by Stephen Crane
Perceiving the pathway to truth,
Was struck with astonishment.
It was thickly grown with weeds.
“Ha,” he said,
“I see that no one has passed here
In a long time.”
Later he saw that each weed was a singular knife.
“Well,” he mumbled at last,
“Doubtless there are other roads.”
I was reading a piece by Barrie Zwicker called “The Shame of Noam Chomsky and the Gatekeepers of the Left.” Zwicker undresses the old fart.
There is undeniable quality in Chomsky’s writings. It is hard to back away from his impressive body of work on American foreign policy and propaganda. But what if he is himself a propagandist? Zwicker gives us a list of techniques beginning with absurdities and ending with “word inflation,*” and uses them on Noam.
Here’s Chomsky on JFK from a now-dead link at his old haunt, Z magazine:
It’s true that I know very little about the assassination. The only thing I’ve written about is that the claim that it was a high-level conspiracy with policy significance is implausible to a quite extraordinary degree. History isn’t physics and even in physics nothing is really “proven” but evidence against this claim is overwhelming from every testable point of view, remarkably so for a historical event. Given that conclusion, which I think is well founded, that I have written about, a lot, I have no further interest in the assassination and while I’ve read a few books out of curiosity I haven’t given the matter any attention and have no opinion about how or why JFK was killed.
Here’s the undressing:
It’s true that I know very little about the assassination [ignorance flaunted]. The only thing I’ve written about is that the claim that it was a high-level conspiracy with policy significance is implausible [internal contradiction: he admits to knowing “very little” so on what basis does he find any claim “implausible?”] to a quite extraordinary degree [adding to the internal contradiction, word inflation, failure to provide minimal evidence]. History isn’t physics [obfuscation] and even in physics nothing is really “proven” [misdirection, vis a vis the laws of physics] but evidence against this claim is overwhelming [internal contradiction, word inflation, bald assertion, failure to provide minimal evidence] from every testable point of view [sweeping generalization, bald assertion], remarkably so for a historical event [word inflation, failure to provide minimal evidence]. Given that conclusion, which I think is well founded [bandwagon psychology, failure to provide minimal evidence], that I have written about, a lot,[internal contradiction: earlier he said the only thing he’s written about it is to claim implausibility, etc.] I have no further interest in the assassination [dismissiveness, evasion, minimizing importance of the important] and while I’ve read a few books [internal contradiction: he said he knows “very little:” reading “some books” surely qualifies as more than “very little”,] out of curiosity [dismissiveness, suggesting close-mindedness, not even fake open-mindedness] I haven’t given the matter any attention [internal contradiction: for someone who “hasn’t given the matter any attention” he has arrived at extremely strong and controversial opinions] and have no opinion about how or why JFK was killed [internal contradiction: he has an opinion, which he has just energetically expressed, that the way JFK was killed was not by state conspiracy].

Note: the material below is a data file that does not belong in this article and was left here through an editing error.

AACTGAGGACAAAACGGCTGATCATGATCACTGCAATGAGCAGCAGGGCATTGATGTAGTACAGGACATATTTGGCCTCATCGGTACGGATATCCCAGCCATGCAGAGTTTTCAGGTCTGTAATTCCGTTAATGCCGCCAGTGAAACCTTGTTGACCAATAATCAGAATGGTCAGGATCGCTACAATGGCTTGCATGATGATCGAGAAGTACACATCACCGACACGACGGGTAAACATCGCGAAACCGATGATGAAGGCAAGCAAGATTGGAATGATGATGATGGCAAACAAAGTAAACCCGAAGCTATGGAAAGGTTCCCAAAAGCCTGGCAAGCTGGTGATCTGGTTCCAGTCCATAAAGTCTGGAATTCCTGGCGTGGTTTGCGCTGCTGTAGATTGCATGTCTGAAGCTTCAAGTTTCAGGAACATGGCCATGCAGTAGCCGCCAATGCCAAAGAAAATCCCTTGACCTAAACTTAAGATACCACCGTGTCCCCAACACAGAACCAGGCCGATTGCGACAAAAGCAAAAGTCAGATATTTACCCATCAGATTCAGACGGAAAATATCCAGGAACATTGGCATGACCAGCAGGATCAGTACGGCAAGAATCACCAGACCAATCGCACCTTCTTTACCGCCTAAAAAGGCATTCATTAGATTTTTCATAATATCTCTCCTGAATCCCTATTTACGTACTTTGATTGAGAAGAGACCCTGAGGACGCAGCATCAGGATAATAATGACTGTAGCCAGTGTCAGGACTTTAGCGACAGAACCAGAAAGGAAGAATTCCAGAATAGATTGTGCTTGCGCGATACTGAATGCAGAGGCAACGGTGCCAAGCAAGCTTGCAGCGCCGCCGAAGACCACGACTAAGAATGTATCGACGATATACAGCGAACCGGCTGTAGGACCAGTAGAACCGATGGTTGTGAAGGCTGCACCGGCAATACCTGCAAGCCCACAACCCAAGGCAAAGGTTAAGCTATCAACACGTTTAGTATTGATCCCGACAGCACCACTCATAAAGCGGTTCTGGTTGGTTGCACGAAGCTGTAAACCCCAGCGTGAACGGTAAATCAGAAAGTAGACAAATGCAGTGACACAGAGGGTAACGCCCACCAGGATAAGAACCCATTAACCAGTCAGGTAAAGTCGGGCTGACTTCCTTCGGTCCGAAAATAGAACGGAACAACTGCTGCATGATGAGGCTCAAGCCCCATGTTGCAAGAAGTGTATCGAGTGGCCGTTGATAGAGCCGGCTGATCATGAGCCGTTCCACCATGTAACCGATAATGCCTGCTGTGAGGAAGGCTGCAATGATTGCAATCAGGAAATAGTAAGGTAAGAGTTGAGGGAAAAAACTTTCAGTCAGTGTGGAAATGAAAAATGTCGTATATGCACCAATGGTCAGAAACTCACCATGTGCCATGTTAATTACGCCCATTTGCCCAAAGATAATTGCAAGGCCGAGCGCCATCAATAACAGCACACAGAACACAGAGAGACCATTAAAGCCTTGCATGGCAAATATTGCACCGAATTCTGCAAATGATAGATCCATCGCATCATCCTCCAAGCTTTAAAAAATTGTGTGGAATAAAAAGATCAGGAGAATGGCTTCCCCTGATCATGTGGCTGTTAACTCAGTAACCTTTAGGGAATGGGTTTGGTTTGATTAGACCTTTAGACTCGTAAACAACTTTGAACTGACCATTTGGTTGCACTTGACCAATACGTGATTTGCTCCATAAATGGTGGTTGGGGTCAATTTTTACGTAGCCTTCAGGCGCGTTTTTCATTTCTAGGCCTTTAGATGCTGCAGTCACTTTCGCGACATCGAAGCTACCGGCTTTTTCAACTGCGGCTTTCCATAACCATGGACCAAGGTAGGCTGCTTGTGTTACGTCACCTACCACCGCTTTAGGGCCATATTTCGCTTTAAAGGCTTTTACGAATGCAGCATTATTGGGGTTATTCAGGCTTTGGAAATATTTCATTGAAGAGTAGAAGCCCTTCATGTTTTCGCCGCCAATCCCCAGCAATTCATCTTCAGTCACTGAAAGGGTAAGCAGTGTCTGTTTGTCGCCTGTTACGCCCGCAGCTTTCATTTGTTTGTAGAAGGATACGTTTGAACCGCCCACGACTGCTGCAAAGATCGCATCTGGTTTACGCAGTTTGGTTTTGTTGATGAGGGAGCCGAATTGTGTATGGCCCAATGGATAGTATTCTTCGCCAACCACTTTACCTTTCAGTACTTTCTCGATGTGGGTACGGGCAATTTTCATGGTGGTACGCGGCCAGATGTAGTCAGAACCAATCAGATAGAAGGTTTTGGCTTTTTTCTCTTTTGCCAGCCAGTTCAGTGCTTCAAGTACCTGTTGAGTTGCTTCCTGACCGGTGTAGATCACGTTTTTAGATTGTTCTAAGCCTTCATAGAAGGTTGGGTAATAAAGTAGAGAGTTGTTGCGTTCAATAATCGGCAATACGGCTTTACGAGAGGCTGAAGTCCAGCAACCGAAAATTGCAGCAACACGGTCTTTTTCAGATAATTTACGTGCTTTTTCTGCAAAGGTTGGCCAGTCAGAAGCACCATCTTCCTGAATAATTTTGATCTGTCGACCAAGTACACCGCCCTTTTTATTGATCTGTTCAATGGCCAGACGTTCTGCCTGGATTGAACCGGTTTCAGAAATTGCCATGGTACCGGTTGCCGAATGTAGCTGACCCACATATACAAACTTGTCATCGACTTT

Chomsky is in contortions in his statement, albeit a mere chat room post. He’s clearly uncomfortable with the subject, and aggressive in distancing himself from it. He’s urging his followers, who number in the millions, to avoid the subject as well. This is the work of a gatekeeper:
“This far, no further.”
Crediting Chomsky with essential honesty in his work, which I have read extensively, I am left in a quandary. He is not convincing. The assassination, if a state conspiracy (as evidence strongly suggests), was coup d’état, and so is of critical importance. It is true that JFK was but a flawed man, an actor strutting and fretting on a stage. Set him aside. Look at the event.
Elsewhere Zwicker references E. Martin Schotz and his book History Will Not Absolve Us. According to Schotz, an early JFK researcher, Ray Marcus, met with Chomsky in 1969 and a one-hour affair turned out to be four. His secretary canceled all appointments for the rest of the day. He agreed to a follow-up session. Then the line went dead.
Chomsky knows more than he lets on. Marcus later met with a Chomsky colleague at MIT, Selwyn Bromberger, who said
“If they are strong enough to kill the president, and strong enough to cover it up, then they are too strong to confront directly … if they feel sufficiently threatened, they may move to open totalitarian rule.”
Chomsky often refers to people in institutional settings who have to meld their minds with the power around them. We cannot live long with internal contradictions, he says. So, crediting him with integrity, I suggest that this is the avenue he has chosen deliberately – that to directly confront power would cost him his job, perhaps his life. Setting the matter aside as he does allows him a forum for all other matters.
Nonetheless, he performs the role of gatekeeper. Further, by warning his legions of followers away from curiosity about the event, he undermines his credibility. If he is so disingenuous in one area, what degree of confidence can we bestow on everything else?
*This is a list of techniques of argumentation used in propaganda:
Ad hominem sallies
Bald assertions that are misstatements
Diminishment of importance of the important
Diversions (e.g., not answering the question)
Failure to provide minimal evidence
Framing to exclude contrary outlooks
Ignorance flaunted as admirable
Major premises hidden in passing
Mixing apples and oranges
Restriction of options
Setting up straw men